By SAMUEL PETREQUIN – Associated Press
BRUSSELS (AP) — French Finance Minister Bruno Le Maire said on Tuesday there was “total determination” by the 27 European Union countries for sanctions against Russia that could target oil and coal. on evidence that his troops deliberately killed Ukrainian civilians.
Europe’s dependence on Russian oil, gas and coal means finding unanimity on energy measures is a tall order, but reports of killings outside kyiv have increased pressure for tougher EU sanctions.
So far, Europe has been unwilling to target Russian energy for fear of plunging the European economy into recession. In some ways it would be easier for Europe to do without Russian oil than gas because most supplies arrive by tank truck and can be purchased from other suppliers. But talk of a possible boycott of Russian oil has helped push global oil prices higher this week.
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Asked if there is political will to impose sanctions on Russian oil and coal – a move suggested this week by French President Emmanuel Macron – Le Maire said: “We will see what the position of other member states will be. , but I think there is a possibility of having the unity of the 27 Member States on these new sanctions.
He didn’t mention natural gas, and consensus on targeting the fuel used to generate electricity and heat homes would be even harder to come by. The EU gets about 40% of its natural gas from Russia and many EU countries, including Germany – the bloc’s biggest economy – are opposed to stopping gas imports.
France holds the EU Council Presidency and Le Maire spoke ahead of a meeting of EU finance ministers in Luxembourg, where they will discuss possible new measures to punish the Kremlin.
While the EU has so far refrained from sanctioning Russian energy, some countries have announced efforts to reduce their dependence: Poland has said it plans to block imports of coal and oil of Russia, while Lithuania says it no longer uses Russian natural gas.
The European Union gets about 25% of its oil from Russia, while the EU imported 53% of the country’s hard coal in 2020, which accounted for 30% of EU hard coal consumption.
While coal and oil could be discussed, Teresa Ribera, Spain’s Ecological Transition Minister, said on Tuesday that it was “very difficult” for the EU to sanction Russian natural gas because some countries in the bloc depend on it for their energy supply. and that the strength of the EU lies in its unity.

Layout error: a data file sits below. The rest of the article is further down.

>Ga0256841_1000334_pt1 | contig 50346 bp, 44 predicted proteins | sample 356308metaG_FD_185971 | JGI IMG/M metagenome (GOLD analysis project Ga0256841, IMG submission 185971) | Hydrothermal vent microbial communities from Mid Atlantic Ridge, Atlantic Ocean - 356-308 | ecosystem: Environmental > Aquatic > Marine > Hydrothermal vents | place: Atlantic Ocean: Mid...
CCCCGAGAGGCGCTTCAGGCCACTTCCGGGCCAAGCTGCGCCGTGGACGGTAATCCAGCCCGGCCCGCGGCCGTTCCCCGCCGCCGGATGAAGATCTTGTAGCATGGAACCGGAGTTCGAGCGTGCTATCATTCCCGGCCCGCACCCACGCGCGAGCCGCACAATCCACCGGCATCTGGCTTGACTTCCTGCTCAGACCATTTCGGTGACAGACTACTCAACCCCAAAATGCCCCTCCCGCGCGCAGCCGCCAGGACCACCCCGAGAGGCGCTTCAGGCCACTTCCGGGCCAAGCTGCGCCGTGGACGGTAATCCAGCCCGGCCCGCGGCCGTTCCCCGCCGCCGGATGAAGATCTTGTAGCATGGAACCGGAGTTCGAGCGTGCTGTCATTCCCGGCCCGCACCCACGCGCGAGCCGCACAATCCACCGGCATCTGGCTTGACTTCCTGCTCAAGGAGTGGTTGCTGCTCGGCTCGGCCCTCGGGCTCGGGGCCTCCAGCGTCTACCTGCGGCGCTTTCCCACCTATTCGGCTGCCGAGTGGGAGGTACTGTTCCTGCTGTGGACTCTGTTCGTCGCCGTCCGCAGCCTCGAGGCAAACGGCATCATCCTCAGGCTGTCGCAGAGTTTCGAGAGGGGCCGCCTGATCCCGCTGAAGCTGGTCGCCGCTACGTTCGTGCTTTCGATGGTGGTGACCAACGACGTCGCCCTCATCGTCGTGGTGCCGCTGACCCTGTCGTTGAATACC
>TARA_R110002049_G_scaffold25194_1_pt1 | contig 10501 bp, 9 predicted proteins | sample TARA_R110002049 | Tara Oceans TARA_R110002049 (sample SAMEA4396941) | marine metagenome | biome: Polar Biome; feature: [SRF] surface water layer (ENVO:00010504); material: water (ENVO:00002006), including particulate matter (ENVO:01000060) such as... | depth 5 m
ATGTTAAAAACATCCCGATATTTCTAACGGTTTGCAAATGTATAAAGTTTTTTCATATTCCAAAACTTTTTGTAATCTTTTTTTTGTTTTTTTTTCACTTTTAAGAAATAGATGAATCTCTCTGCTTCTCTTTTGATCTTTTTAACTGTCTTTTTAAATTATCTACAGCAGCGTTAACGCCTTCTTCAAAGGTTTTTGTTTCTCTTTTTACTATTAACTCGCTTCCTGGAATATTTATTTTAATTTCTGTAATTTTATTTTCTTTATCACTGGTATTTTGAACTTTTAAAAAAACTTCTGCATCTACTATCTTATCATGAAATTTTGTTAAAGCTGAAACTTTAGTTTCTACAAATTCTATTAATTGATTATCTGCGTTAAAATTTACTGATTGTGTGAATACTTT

“It is very difficult to explain to European public opinion and to Ukrainian society that we are still importing Russian energy which is financing this war,” she said, adding that energy imports create “ an obvious moral tension”.
European importers pay around $850 million a day for Russian oil and natural gas.
Russian natural gas comes mostly from fixed pipelines and would be more difficult to suddenly replace with expensive and scarce liquefied natural gas shipments. While oil might be easier to cut than gas, giving it up would not be without consequences.
On the one hand, the resulting price increases for other oils could encourage India and China, which do not participate in Western sanctions, to buy cheaper Russian crude. Russia is also a major supplier of diesel fuel; if this supply were lost, the use of diesel-powered trucks and agricultural equipment could quickly become more expensive, fueling already high inflation in Europe.
Oil prices rose as buyers sought to avoid the supply of Russian oil for a limited supply from other producers like Saudi Arabia, commodity analysts at German bank Commerzbank said.
The international benchmark Brent rose 3% on Monday and traded above $108 a barrel on Tuesday, up another 1%. U.S. crude rose 1.1% to $104.37 on Tuesday. Crude prices had fallen after US President Joe Biden announced last week the release of 180 million barrels of oil over six months from strategic reserves. Higher oil prices mean more expensive gasoline for American drivers.
The next EU sanctions package will be prepared by the EU’s executive arm, the European Commission, which will then present it to EU countries for approval.
AP reporter Barry Hatton in Lisbon, Portugal contributed to this story.
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